North Sails LOFT NEWS
THE IMPORTANCE OF SAIL SELECTION
Shane Hughes tells us about the A-Zero and the longevity of North sails onboard Melges 32 ‘Red’ at the Regata Chiloe Santander in Chile
This January, North Sails Shane Hughes left the cold Irish weather and the Northern hemisphere behind and headed south to Chile to compete in the bi-annual Regata Chiloe, one of Chile’s biggest and most prestigious regattas based around the beautiful southern island of Chiloe and the protected waters between it and the Chilean mainland. Shane had been invited by Pablo Anfruns and Rudolf Mijac to race with their team on the Melges 32 Red. For those who have not experienced it, Melges 32 racing is fantastic fun. The boat is very powered up and can easily sail in as little as 4 knots of wind but really comes into her own in 15 knots plus downwind! Having had a break away from sailing the 32 for a few years, it reminded me what a truly special boat it is.
With only one other Melges 32 based in Chile right now (the newly acquired ‘Pepe Pato’ owned by Jose Tirado and Patricio Lopez) both boats were entered into the IRC division, not historically the
Melges 32’s strong point with its big sail area and light displacement. So expectations were set firmly in pessimistic mode.
However, Shane underestimated how the format of the regatta along with the traditional winds for this event (light!) would play into the Melges’ strengths rather than its weaknesses. Thankfully Pablo, the helmsman, and co-owner had not overlooked these factors and this had formed his reasoning for purchasing the Melges 32. The regatta format is a mix of coastal races, with some inshore windward-leeward races. While the 32 would struggle a little on some of the inshore races, the longer coastal races actually suited the boat, especially with downwind or light upwind legs.
One area of concern in the lead up to the regatta was the absence of a Code Sail on the Melges 32. The boat had been almost exclusively raced in One Design configuration, with no need for any code sails, but this regatta format demanded a sail that would work on the reaching and super light wind legs. With the help of Dave Lenz in the North Sails UK design office, we set about designing an A-Zero for the race.
With such a long bowsprit the Melges 32 does not offer the option to set a true Code Zero sail, as you can not generate the cable/luff tension required to furl the sail properly thus the choice of an A-Zero which is hoisted, deployed and retrieved the same as any other spinnaker onboard. This in itself presents a challenge because if you build the sail from too stiff a material (laminate or 3Di) the sail will be very difficult to hoist and recover through the fore-hatch but use a softer nylon material and the sail will not have the stability to retain its flying shape, especially as an IRC zero which requires a big mid girth (>75% of foot length) . The compromise we struck was with Contender’s MaxiKote 200P. A great choice that produced a really stable sail shape that was easy for the crew to handle and work with. We also added North’s Velcro stop tabs which allowed us to roll the head and tack sections to make strong wind hoists easier and safer.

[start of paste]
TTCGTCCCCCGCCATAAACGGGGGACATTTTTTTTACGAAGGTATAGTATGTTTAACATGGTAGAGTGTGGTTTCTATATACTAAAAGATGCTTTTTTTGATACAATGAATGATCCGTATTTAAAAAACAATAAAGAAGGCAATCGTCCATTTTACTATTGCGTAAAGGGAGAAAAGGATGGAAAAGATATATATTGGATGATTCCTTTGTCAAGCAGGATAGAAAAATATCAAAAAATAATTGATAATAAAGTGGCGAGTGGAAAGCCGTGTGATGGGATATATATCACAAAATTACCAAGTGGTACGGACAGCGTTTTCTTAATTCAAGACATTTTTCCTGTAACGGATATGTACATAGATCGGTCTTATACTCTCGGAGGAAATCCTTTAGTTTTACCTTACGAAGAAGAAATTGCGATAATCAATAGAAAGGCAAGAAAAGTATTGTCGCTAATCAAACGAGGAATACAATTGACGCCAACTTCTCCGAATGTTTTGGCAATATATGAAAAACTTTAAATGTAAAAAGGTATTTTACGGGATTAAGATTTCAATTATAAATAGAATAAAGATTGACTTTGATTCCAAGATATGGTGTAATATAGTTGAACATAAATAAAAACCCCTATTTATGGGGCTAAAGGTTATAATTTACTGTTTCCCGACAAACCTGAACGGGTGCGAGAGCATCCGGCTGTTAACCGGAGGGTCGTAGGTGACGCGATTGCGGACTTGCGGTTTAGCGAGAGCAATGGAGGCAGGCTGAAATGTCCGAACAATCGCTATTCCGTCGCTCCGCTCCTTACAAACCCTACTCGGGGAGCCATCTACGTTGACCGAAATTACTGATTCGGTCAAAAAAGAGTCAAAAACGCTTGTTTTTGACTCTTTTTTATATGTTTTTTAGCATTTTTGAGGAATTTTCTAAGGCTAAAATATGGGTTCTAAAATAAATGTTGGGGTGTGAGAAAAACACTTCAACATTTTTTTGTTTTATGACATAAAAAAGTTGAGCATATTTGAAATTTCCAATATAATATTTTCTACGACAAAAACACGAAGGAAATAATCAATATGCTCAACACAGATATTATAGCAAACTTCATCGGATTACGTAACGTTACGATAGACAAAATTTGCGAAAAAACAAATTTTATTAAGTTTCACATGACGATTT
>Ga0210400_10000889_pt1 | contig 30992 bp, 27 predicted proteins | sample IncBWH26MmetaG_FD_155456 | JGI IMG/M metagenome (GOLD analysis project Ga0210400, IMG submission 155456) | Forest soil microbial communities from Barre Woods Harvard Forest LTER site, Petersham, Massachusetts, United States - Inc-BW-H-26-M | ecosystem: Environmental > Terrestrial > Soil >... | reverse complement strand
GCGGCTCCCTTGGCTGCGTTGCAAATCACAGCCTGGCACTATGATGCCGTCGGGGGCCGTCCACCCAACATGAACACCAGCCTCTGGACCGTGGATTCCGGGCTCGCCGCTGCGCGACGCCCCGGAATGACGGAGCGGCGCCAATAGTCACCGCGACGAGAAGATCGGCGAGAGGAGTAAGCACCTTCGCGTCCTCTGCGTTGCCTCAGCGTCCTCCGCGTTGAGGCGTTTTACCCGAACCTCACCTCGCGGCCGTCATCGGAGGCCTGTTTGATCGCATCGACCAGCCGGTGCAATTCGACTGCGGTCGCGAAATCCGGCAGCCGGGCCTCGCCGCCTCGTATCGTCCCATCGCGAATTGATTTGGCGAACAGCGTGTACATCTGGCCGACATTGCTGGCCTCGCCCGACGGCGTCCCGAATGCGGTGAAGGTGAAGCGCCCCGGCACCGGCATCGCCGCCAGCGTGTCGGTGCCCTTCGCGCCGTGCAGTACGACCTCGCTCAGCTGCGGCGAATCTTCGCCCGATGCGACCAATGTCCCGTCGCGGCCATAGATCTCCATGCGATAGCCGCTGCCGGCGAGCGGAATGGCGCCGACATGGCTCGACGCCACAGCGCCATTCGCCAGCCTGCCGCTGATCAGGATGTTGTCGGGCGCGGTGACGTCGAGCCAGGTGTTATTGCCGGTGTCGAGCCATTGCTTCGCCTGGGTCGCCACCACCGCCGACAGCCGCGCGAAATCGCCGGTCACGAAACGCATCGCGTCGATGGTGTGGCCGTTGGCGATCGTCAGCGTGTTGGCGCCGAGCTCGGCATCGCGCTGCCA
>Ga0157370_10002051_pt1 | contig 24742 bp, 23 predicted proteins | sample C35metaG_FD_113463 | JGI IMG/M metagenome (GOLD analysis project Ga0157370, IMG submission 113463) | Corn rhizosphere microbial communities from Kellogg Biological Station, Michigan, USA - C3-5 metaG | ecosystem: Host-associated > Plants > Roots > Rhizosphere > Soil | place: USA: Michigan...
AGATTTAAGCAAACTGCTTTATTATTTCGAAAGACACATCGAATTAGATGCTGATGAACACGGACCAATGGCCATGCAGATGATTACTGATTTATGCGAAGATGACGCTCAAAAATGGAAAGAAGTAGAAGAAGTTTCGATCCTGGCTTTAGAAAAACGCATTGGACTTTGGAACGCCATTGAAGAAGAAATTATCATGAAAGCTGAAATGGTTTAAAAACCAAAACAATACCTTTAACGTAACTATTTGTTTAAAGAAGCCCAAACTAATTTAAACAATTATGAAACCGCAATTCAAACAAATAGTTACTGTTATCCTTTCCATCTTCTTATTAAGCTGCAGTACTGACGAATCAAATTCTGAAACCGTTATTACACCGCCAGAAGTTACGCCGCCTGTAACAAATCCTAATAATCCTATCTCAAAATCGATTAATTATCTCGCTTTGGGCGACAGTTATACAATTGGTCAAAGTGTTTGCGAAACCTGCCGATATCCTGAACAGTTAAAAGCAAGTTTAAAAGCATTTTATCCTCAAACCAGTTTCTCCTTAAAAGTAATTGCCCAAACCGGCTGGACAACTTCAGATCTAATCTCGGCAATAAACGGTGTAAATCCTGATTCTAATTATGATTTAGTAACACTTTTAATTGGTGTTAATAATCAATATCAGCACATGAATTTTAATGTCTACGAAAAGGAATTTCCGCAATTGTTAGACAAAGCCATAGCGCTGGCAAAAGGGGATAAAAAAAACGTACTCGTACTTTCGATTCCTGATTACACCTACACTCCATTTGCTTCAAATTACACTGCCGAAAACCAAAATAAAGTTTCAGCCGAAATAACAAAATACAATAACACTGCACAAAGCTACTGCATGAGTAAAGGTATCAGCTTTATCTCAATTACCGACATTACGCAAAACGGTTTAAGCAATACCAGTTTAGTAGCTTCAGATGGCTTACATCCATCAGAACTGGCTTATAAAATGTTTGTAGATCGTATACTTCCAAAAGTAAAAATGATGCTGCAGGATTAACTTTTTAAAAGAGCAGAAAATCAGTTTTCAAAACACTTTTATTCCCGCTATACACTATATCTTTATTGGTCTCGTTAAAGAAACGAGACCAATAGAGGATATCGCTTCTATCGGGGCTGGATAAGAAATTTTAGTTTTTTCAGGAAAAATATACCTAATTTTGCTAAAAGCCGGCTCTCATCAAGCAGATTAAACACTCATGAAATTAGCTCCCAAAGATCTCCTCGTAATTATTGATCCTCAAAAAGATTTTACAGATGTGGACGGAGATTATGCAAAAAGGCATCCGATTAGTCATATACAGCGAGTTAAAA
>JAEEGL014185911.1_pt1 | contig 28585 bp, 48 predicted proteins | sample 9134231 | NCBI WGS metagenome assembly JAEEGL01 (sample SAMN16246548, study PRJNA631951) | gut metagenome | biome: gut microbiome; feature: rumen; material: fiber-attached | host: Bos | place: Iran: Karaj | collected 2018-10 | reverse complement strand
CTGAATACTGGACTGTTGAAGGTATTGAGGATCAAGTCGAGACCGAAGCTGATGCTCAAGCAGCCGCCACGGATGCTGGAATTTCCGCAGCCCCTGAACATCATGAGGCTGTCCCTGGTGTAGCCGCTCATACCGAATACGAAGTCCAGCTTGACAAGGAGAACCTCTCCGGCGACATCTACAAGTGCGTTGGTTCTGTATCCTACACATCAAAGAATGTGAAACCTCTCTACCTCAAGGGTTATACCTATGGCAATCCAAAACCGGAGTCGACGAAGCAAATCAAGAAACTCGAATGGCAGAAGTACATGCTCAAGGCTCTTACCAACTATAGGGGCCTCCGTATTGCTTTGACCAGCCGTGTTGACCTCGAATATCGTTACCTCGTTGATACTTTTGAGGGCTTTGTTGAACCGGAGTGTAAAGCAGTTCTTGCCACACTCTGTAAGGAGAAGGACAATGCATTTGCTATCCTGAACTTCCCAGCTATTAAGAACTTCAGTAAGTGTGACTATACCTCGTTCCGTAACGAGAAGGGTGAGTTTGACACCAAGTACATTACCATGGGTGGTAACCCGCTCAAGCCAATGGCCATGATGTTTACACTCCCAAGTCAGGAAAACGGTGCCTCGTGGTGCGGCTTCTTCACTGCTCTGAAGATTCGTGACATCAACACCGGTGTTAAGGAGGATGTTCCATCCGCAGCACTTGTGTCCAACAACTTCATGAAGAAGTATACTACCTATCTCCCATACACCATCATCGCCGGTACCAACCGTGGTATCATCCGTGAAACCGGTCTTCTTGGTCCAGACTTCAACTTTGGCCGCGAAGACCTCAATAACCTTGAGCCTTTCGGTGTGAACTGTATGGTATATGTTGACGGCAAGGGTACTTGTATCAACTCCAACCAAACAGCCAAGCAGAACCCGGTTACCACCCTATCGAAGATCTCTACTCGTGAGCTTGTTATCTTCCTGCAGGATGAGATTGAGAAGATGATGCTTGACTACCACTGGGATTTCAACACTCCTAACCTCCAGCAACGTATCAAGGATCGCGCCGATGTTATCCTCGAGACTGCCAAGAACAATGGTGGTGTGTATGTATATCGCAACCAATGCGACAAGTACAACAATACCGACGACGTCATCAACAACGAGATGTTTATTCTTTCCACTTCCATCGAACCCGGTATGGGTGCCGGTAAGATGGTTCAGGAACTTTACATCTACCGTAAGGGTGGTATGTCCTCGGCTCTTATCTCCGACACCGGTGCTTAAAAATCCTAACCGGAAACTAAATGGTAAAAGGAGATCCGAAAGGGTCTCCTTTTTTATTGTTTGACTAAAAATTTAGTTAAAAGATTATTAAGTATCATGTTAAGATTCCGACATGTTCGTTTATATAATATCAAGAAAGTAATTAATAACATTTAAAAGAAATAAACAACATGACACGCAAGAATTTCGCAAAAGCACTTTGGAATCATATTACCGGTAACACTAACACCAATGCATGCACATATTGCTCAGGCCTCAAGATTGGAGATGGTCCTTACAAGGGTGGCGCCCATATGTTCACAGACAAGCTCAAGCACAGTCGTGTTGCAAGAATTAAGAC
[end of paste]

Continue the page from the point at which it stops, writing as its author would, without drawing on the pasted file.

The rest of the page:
The sail performed superbly and despite us using it infrequently (as is often the case with code sails!) it ended up winning us a coastal race where we were trailing our opposition Melges 32 for 70% of the race up until we hit a parking lot under a headland. They hoisted their biggest A2 Asymmetric and we hoisted our A Zero. From 100 meters behind, we sailed straight by them and even caught up to the other boats in our size range! We hit the new breeze first and won the race by some distance! The lesson learned, bigger is not always better especially in very light conditions. Shane stated:
“We used a full North Sails inventory, which bar the new A Zero, was from 2011 when the boat competed in its last World Championships in Palma. The Main and J1/Light jib were 3DL, while the J2 and J3 were 3Di Endurance. The A-2 asymmetric we used was a little newer, both made of AirX nylon. It really was a testament to the durability of both 3DL but especially 3Di that the sails had retained their flying shapes incredibly well. Granted they had not been used extensively in the interim but as you will see in the below pics, you would not guess they were 7-year-old sails.”
The 3DL sails were just beginning to show the first signs of de-lam in high-density fiber areas and while this did not affect the performance of the sail at all, it does highlight what a huge advantage 3Di has over all of the ‘string’ sails from this perspective. The 3Di sails still looked brand new! No ill effects of being sat in the bag for that extended period. Unfortunately, the predominantly light winds meant they mostly remained in their bags, but the J1 held up superbly and ended up being the workhorse headsail for the team.
At the end of a thoroughly enjoyable weeks racing, both Melges 32’s ended up at the top of the leaderboard with our team taking the win. This surpassed expectations on all fronts for the owners, especially in their first year in the boat. This promotes the future growth of the Melges 32 in Chile. There was quite a lot of interest in the boat, especially regarding its performance against other boats of similar size in the coastal races.